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“Boat ride through the Corinth Canal”
Review of Corinth Canal

Corinth Canal
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Ancient Corinth Private Tour from Corinth
Ranked #4 of 18 things to do in Corinth
Certificate of Excellence
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Recommended length of visit: 2-3 hours
Reviewed October 28, 2013

We stopped at the bridge to view the Corinth Canal, which is interesting but then we went farther into Corinth and got on a boat and went from one end of the canal to the other and back again. It was a pleasant ride and was really beautiful in areas. The engineering for a canal in 1893 was also pretty spectacular. Two of the bridges crossing the canal that locals use drop down under the water when a boat passes. This was really interesting to watch. Boats have to make reservations to go through the canal and are charge accordingly.

Date of experience: October 2013
8  Thank KathyG31
This review is the subjective opinion of a TripAdvisor member and not of TripAdvisor LLC.
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"saronic gulf"
in 30 reviews
"aegean sea"
in 30 reviews
"engineering feat"
in 20 reviews
"boat trip"
in 20 reviews
"quick stop"
in 19 reviews
"bungee jumping"
in 32 reviews
"amazing engineering"
in 11 reviews
"both sides"
in 20 reviews
"minute stop"
in 9 reviews
"emperor nero"
in 9 reviews
"sea level"
in 12 reviews
"rest stop"
in 10 reviews
"worth a stop"
in 13 reviews
"peloponnese peninsula"
in 8 reviews
"greek mainland"
in 8 reviews
"unique experience"
in 8 reviews
"souvenir shops"
in 8 reviews

657 - 661 of 1,578 reviews

Reviewed October 24, 2013

The idea for a shortcut to save boats sailing all round the Peloponnese was long considered by the Ancient Greeks. The first attempt to build a canal there was carried out by the tyrant Periander in the 7th century BC. He abandoned the project owing to technical difficulties, and instead constructed a simpler and less costly overland stone ramp, named Diolkos, as a portage road. Remnants of Diolkos still exist today next to the modern canal. When the Roman republic (later to be the Roman Empire) took control of Greece, a number of different solutions were tried. Julius Caesar foresaw the advantages of a link for his newly built Colonia Laus Iulia Corinthiensis. By the reign of Tiberius, engineers tried to dig a canal, but were defeated by lack of modern equipment. Instead they built an Ancient Egyptian device: boats were rolled across the isthmus on logs, as the Egyptians had rolled blocks of granite to make their pyramids. This was in use by AD 32. In AD 67, the philhellene Roman emperor Nero ordered 6,000 slaves to dig a canal with spades. According to Pliny the Elder, the work advanced four stadia (about 5/8 kilometers). The following year Nero died, and his successor Galba abandoned the project as being too expensive.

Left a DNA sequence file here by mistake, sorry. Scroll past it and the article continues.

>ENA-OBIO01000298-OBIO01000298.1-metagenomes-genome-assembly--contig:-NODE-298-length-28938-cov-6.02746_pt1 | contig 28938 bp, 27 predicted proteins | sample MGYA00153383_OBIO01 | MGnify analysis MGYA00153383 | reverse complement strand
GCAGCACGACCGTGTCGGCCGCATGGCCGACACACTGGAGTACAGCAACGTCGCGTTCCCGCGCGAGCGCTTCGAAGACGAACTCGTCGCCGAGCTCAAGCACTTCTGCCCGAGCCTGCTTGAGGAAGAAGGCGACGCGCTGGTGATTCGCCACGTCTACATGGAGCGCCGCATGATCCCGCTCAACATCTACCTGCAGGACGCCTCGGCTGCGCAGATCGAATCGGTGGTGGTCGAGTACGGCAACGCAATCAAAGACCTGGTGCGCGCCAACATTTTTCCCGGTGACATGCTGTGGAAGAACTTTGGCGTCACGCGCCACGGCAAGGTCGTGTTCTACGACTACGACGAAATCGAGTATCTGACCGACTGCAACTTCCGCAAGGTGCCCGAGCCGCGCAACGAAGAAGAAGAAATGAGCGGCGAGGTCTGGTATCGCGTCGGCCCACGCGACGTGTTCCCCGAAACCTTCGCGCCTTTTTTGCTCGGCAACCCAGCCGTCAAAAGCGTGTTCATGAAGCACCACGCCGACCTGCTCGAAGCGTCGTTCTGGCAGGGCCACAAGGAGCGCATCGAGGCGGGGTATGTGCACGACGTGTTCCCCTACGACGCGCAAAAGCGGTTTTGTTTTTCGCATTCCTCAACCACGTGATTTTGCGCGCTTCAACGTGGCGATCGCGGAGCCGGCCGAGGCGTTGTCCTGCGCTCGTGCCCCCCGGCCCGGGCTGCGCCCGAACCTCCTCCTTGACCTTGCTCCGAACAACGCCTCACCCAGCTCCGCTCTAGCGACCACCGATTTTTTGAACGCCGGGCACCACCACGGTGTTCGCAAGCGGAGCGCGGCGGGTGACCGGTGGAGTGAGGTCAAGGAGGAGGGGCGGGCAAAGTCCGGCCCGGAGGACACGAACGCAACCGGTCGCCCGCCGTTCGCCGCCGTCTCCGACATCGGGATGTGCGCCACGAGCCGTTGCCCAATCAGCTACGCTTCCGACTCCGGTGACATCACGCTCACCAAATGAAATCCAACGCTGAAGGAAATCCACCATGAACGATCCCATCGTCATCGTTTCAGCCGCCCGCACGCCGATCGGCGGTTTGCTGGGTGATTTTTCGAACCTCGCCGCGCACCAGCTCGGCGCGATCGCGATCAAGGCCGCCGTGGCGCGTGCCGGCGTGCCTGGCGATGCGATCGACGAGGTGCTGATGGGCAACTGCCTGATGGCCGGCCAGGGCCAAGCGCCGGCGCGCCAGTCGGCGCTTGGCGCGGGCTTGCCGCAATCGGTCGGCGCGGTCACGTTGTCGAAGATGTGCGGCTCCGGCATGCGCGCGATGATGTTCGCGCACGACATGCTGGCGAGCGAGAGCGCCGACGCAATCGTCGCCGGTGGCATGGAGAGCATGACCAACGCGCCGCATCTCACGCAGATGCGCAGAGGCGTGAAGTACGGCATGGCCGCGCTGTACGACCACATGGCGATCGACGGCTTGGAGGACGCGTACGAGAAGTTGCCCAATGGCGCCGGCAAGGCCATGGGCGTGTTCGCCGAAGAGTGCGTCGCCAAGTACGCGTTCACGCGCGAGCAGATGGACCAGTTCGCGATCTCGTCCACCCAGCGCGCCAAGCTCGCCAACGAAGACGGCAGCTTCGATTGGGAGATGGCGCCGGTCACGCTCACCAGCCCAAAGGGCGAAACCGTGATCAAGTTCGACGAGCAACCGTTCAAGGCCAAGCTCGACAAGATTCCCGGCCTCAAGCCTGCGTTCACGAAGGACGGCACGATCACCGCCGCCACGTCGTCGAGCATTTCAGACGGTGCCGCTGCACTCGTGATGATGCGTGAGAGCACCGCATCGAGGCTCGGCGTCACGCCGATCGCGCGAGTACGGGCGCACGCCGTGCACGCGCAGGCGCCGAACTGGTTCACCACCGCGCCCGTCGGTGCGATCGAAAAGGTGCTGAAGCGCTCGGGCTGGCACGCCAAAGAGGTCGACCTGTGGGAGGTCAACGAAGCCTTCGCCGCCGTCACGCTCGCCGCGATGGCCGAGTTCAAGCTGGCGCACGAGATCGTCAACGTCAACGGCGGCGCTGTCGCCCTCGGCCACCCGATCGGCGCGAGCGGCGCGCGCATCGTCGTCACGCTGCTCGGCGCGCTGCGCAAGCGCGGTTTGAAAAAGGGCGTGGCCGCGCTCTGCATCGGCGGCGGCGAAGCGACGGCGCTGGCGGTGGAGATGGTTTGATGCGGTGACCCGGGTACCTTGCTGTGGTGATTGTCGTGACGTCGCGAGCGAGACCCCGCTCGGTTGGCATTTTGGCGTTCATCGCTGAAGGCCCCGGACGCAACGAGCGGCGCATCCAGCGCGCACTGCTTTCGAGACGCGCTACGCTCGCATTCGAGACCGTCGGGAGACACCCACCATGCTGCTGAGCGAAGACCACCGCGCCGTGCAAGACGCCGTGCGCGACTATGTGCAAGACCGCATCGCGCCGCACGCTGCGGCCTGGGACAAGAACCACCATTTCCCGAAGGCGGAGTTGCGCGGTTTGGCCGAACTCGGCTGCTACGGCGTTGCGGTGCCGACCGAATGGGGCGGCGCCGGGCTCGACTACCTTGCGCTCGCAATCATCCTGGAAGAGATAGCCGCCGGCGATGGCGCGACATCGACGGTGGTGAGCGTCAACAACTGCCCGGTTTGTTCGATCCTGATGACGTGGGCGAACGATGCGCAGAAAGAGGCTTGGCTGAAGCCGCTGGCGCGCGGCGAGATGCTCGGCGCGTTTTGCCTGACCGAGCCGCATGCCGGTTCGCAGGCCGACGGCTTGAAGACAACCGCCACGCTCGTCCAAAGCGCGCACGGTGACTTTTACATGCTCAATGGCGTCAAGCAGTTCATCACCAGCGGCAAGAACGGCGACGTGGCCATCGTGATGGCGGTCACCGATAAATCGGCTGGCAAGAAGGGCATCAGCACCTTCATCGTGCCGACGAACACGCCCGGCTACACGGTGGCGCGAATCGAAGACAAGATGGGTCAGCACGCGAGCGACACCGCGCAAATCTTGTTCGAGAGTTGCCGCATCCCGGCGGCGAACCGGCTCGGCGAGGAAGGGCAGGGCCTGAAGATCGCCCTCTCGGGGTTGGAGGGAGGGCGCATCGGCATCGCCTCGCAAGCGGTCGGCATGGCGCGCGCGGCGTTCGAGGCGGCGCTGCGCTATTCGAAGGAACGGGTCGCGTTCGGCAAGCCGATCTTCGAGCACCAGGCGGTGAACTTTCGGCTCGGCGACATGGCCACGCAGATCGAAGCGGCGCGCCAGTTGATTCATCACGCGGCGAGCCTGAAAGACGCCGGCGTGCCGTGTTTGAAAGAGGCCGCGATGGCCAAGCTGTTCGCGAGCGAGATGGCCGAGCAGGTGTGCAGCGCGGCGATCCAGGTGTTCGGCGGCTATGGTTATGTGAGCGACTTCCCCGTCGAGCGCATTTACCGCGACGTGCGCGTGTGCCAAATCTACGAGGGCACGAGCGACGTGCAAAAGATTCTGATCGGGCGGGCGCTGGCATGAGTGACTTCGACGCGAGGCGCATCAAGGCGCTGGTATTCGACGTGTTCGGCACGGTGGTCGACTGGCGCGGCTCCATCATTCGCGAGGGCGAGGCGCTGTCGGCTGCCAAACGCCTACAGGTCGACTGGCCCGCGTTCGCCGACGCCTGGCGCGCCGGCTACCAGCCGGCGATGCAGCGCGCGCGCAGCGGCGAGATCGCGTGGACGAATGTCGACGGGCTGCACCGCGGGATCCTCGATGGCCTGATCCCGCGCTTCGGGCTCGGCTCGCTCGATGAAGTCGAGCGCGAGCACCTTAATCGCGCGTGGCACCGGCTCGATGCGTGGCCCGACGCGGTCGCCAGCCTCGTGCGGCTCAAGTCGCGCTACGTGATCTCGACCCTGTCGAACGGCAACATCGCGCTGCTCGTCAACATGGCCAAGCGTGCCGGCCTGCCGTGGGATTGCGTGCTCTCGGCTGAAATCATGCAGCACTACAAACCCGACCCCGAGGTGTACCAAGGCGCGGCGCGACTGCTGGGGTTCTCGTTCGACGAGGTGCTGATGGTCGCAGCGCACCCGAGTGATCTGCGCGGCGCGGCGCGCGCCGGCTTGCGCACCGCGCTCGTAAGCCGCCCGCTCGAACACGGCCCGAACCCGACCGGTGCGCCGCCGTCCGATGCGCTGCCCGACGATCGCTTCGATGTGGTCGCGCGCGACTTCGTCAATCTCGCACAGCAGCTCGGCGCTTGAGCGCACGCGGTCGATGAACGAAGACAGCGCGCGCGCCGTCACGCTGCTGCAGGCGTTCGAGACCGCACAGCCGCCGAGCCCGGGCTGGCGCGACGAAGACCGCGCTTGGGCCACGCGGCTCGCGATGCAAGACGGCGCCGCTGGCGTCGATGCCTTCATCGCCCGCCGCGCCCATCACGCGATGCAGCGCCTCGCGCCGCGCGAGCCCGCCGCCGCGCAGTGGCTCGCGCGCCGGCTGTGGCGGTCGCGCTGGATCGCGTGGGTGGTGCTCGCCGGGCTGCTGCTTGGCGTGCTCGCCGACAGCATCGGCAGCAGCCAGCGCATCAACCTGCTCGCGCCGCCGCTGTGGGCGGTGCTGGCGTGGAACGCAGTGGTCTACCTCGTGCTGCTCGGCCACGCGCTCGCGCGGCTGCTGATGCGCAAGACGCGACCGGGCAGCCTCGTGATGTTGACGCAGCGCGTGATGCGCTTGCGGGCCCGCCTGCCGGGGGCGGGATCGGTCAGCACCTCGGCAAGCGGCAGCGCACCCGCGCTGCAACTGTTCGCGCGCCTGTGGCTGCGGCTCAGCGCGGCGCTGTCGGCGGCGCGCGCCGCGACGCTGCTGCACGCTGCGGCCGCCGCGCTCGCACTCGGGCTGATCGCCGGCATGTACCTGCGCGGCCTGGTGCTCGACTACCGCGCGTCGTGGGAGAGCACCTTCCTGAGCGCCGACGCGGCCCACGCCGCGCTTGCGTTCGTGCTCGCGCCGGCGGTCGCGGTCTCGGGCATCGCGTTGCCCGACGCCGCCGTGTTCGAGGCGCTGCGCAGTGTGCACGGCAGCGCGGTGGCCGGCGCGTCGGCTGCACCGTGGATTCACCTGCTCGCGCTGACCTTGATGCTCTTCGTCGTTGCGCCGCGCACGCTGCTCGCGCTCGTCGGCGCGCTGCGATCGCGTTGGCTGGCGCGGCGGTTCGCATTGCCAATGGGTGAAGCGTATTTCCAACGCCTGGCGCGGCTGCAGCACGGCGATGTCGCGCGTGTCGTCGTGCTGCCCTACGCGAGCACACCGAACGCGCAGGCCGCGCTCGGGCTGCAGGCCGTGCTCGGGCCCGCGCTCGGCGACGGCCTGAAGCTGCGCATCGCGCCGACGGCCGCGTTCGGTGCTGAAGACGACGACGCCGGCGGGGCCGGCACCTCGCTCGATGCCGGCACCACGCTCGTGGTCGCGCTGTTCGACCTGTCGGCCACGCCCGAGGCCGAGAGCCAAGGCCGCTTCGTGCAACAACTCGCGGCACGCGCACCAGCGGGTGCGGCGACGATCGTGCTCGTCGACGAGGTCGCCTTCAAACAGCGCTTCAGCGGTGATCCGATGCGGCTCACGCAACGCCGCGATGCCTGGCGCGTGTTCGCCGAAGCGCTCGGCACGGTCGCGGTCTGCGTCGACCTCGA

In the modern era, the idea was first seriously proposed in 1830, soon after Greece's independence from the Ottoman Empire, and was brought to completion in 1893 after eleven years' work.
The work on the canal was carried out by a combination of French and Greek workmen. The Corinth Canal was actually based on the “Panama and Suez Canals”, and has often been referred to as the “step-child” of these canals.

The Corinth Canal is still in use today, though many newer and larger ships are too large to pass through any more. However, the canal is still used by many smaller ships and sailing boats.